The key careers enrolled in African universities are medicine, engineering, economics and actuarial science. Africans have not invested much in humanities and there is a loop hole the field of humanities. With the introduction of Korean studies, Africans’ perception of humanities as an ordinary course will automatically change. This will make them understand their environment better, hence comparing their culture, folklore, art, religion, history, technology and other related fields  with that of outside Africa.

Africa is rich in potential entertainment sector; we have great comedians like Churchill and Eric Omondi from Kenya, Clint Da Drunk from Nigeria and also Pablo from Uganda. Supposing Korean studies were taught in an African university those comedians would be the best ambassadors to foster way forward on promoting Korean studies. In fact (SIKS) Strategic Initiative for Korean studies could use this as one of the best way in competing with other Asian Tigers like China.

I pose and look at a perfect example while vast of Africa is really on the race of industrialization, Korea can have a great impact on the implementation of these. A perfect example is in Kenya; recently there have been plans for the construction of Konza city in the Silicon savannah. It is one stop destination where Korea can have a great impact supposing it’s’ skills is taught in most Kenyan universities. There is also an emerging city of Machakos. It is a glamorous site, lots of it has not been constructed .when it is finally completed there are always those gaping holes where potential investors can harvest a lot from the possible unforeseen opportunities.

Away from these, who doesn’t know how electioneering periods in African countries is usually full of unwanted tensions? Most citizens even go to the point of not practicing their democratic rights. Do you know why? This is because most of them would not bargain their life to simply casting a vote. The poor state of their economies consoles them even further not to vote since they lack faith in their leaders. This among other non-orthodox ways of reasoning can be captured holistically and made into a theory. Korea itself practices peaceful elections. When most African graduates have a nice glimpse of Korean studies, pre and post- election tension will never be a talk about. This was greatly spearheaded by the march 4, 2013 Kenyan general election, it was one peaceful election and I can link it to Kenya- Korea relationship.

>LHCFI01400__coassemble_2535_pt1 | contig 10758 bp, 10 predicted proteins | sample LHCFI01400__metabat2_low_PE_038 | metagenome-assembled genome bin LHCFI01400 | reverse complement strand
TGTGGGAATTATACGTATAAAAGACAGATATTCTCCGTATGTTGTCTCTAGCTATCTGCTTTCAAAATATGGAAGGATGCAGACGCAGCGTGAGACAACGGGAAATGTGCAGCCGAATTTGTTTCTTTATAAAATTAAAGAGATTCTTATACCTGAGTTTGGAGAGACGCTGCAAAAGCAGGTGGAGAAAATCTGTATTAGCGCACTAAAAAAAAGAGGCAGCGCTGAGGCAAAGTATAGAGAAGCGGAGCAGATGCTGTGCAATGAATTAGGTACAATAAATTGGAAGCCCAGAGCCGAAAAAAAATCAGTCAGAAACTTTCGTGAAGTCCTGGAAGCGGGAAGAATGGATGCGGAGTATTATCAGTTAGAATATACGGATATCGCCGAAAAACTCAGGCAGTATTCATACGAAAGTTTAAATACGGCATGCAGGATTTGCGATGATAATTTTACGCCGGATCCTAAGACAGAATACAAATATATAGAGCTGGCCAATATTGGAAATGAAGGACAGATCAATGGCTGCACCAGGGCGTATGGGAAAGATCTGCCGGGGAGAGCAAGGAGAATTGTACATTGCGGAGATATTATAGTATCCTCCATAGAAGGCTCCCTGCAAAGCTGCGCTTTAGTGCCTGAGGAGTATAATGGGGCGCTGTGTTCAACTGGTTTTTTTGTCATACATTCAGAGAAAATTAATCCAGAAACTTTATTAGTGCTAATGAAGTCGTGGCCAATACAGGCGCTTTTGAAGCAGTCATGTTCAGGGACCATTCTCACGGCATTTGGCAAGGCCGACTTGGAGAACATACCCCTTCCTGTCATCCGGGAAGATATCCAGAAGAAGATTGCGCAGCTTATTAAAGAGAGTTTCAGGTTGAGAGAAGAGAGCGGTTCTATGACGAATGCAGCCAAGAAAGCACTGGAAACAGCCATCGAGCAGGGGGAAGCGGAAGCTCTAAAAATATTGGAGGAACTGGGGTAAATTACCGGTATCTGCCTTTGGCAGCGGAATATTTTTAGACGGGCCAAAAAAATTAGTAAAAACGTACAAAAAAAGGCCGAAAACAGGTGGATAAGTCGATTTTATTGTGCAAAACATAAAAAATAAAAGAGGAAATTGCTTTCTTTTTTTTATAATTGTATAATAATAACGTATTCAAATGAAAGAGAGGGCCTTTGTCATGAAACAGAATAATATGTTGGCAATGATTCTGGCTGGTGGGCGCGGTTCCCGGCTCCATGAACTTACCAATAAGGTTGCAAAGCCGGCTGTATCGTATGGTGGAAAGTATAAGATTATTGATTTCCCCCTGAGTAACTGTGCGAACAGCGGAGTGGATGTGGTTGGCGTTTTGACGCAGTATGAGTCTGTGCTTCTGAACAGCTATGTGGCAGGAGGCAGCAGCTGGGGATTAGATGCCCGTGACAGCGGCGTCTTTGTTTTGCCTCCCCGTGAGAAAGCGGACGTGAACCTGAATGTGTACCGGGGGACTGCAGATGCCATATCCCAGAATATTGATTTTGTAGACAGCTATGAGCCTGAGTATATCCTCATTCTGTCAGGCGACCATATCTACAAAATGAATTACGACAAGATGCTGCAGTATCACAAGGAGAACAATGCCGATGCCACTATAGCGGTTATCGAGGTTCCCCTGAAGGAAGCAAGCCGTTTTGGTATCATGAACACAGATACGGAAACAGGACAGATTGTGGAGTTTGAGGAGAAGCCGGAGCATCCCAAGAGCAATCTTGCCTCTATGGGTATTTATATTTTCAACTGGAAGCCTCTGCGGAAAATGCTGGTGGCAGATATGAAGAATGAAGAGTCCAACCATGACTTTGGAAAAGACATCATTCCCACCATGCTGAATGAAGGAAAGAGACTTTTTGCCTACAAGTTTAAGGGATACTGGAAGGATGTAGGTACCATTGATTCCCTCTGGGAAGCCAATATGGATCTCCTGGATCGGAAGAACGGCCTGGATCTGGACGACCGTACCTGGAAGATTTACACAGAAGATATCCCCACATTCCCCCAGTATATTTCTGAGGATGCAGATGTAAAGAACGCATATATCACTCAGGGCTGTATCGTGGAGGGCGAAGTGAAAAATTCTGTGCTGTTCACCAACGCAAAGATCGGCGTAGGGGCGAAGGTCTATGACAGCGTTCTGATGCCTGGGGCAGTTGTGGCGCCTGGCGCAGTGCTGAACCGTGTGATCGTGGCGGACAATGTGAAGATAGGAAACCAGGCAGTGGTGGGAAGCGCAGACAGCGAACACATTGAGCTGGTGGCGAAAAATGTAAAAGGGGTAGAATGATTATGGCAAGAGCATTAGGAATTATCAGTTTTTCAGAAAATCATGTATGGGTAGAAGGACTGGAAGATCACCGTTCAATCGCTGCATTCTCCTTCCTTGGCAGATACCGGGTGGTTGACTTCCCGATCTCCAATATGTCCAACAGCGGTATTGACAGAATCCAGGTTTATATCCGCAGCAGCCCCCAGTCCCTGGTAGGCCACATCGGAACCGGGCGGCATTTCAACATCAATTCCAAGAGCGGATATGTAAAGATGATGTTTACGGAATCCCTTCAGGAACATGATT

Academic excellence is the key to development. The opportunity to explore opportunities within a country and global scale when students study in the respective diasporas, chances are actually that they would arise inter-diaspora marriages, moreover, exchange of cultural practices will be spearheaded by the massive cultural diversity that is observed between these blocks. I cannot hesitate mentioning the Africans and particularly the culture of good neighborhood. This is one thing the Africans should boast for since in the developed countries, definition of a neighbor is different from what we perceive. Most Africans are Christians and they have learnt that a neighbor is anyone who is in need.

Korea has the policy that anyone can do something that is of great importance to Korea. This is one of the value that the Korea is using to empower her citizens. While most African countries would stagnate in poverty due to lack of ventures to express their ideas. Korea also has well-organized academics, where a persons’ idea is quickly turned into a project. Here in Africa, it is quite different! Actually it is only those that are well connected and acquainted with a good package of cash that see their ideas come to happen. When Korean studies are offered in African universities, we shall see more of their empowerment. By this I would be thinking in the basis that their curriculum acknowledges innovativeness from the bright minds. Africans would for once have a chance to sip this milk of Korean provided opportunity.

It has been said and it will be said once more, necessity is the mother of invention. In fact all history students who can recall the agrarian revolution can well agree that one of its’ key theme was, “invention is the mother of invention”. Even now as we speak, it is that necessity that ensures that Korean studies are taught on an African university. The close ties between these two blocks will lead to a win-win cooperation and understanding both in Kenya and Korea. 

Korea too has faced a lot of challenges in its bid to rise into superiority. Africans will have a first-hand information on the possible ways to avoid such catastrophic events. Actually Africans can use Korean challenges as an eye opener to escape such catastrophes.

As I have earlier on put across, Africa would have a great opportunity on the environmental conservation. Korea being a signatory of the Kyoto protocol will reap a lot from Korea.

As I conclude, I would like to capture out that it is Africans who would have a high stake in advantage when Korean studies is taught in African university. It is therefore my calling that everybody should sing;

                      Come Korea! Come Korea.    

  

            

Advertisements

Leave a Reply

Fill in your details below or click an icon to log in:

WordPress.com Logo

You are commenting using your WordPress.com account. Log Out / Change )

Twitter picture

You are commenting using your Twitter account. Log Out / Change )

Facebook photo

You are commenting using your Facebook account. Log Out / Change )

Google+ photo

You are commenting using your Google+ account. Log Out / Change )

Connecting to %s